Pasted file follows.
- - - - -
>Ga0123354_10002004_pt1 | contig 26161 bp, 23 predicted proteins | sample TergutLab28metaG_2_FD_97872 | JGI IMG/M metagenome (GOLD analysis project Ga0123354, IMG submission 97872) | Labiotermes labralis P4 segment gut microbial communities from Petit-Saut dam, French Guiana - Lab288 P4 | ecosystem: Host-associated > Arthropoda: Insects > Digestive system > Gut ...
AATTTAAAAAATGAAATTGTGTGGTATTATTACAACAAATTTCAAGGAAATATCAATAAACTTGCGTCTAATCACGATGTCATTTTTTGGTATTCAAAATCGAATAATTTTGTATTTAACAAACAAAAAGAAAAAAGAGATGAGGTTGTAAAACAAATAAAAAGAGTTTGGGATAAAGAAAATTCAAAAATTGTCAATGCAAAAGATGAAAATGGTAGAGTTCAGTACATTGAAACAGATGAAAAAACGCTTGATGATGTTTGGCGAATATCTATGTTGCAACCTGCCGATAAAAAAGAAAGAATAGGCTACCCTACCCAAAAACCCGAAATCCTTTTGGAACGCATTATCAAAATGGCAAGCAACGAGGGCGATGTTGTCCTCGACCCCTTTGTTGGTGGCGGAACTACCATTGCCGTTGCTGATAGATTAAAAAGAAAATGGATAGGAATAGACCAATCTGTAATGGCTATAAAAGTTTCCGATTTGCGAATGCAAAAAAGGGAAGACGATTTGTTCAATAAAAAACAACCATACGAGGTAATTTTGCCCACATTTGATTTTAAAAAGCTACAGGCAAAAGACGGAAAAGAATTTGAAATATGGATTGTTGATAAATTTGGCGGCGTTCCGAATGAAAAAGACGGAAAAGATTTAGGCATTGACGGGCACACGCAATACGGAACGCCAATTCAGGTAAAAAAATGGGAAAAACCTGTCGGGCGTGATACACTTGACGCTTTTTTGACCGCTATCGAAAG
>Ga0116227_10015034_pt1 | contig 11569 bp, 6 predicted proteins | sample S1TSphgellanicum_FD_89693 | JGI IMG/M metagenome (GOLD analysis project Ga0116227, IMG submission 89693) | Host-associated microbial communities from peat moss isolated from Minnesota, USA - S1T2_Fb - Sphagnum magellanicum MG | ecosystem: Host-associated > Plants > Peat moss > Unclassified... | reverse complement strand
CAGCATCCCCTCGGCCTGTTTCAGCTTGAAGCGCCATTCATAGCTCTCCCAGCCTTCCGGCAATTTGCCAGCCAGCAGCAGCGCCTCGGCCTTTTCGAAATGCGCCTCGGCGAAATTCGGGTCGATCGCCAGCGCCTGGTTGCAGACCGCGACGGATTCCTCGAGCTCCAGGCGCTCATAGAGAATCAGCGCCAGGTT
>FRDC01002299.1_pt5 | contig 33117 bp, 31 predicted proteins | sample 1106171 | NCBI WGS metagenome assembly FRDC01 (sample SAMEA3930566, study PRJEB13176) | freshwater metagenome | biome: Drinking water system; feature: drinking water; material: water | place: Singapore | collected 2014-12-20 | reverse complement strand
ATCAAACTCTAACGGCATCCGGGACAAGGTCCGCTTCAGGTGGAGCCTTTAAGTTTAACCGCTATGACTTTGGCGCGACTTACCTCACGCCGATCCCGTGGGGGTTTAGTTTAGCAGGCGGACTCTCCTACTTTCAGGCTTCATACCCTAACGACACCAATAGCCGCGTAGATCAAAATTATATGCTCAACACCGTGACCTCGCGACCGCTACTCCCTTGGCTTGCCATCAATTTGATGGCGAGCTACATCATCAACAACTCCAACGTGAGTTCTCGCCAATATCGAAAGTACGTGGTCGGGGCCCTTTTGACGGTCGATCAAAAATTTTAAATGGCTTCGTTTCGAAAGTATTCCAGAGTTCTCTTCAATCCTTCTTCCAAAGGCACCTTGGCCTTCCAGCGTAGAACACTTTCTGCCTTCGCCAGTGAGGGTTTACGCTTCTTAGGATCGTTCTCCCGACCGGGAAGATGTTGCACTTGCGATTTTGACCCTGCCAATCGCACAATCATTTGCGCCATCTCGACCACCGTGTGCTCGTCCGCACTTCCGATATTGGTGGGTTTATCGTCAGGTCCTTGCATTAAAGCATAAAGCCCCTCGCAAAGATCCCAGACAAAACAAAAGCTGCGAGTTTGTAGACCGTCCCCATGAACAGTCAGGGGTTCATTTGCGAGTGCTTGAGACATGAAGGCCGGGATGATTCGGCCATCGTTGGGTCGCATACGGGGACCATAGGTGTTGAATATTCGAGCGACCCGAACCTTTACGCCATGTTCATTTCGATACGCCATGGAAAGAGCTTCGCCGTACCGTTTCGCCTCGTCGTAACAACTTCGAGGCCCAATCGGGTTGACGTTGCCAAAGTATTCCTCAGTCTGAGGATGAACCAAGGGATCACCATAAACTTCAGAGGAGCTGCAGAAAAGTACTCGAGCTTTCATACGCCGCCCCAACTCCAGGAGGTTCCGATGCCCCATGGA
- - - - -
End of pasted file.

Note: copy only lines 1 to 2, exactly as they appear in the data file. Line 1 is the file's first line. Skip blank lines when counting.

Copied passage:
>Ga0123354_10002004_pt1 | contig 26161 bp, 23 predicted proteins | sample TergutLab28metaG_2_FD_97872 | JGI IMG/M metagenome (GOLD analysis project Ga0123354, IMG submission 97872) | Labiotermes labralis P4 segment gut microbial communities from Petit-Saut dam, French Guiana - Lab288 P4 | ecosystem: Host-associated > Arthropoda: Insects > Digestive system > Gut ...
AATTTAAAAAATGAAATTGTGTGGTATTATTACAACAAATTTCAAGGAAATATCAATAAACTTGCGTCTAATCACGATGTCATTTTTTGGTATTCAAAATCGAATAATTTTGTATTTAACAAACAAAAAGAAAAAAGAGATGAGGTTGTAAAACAAATAAAAAGAGTTTGGGATAAAGAAAATTCAAAAATTGTCAATGCAAAAGATGAAAATGGTAGAGTTCAGTACATTGAAACAGATGAAAAAACGCTTGATGATGTTTGGCGAATATCTATGTTGCAACCTGCCGATAAAAAAGAAAGAATAGGCTACCCTACCCAAAAACCCGAAATCCTTTTGGAACGCATTATCAAAATGGCAAGCAACGAGGGCGATGTTGTCCTCGACCCCTTTGTTGGTGGCGGAACTACCATTGCCGTTGCTGATAGATTAAAAAGAAAATGGATAGGAATAGACCAATCTGTAATGGCTATAAAAGTTTCCGATTTGCGAATGCAAAAAAGGGAAGACGATTTGTTCAATAAAAAACAACCATACGAGGTAATTTTGCCCACATTTGATTTTAAAAAGCTACAGGCAAAAGACGGAAAAGAATTTGAAATATGGATTGTTGATAAATTTGGCGGCGTTCCGAATGAAAAAGACGGAAAAGATTTAGGCATTGACGGGCACACGCAATACGGAACGCCAATTCAGGTAAAAAAATGGGAAAAACCTGTCGGGCGTGATACACTTGACGCTTTTTTGACCGCTATCGAAAG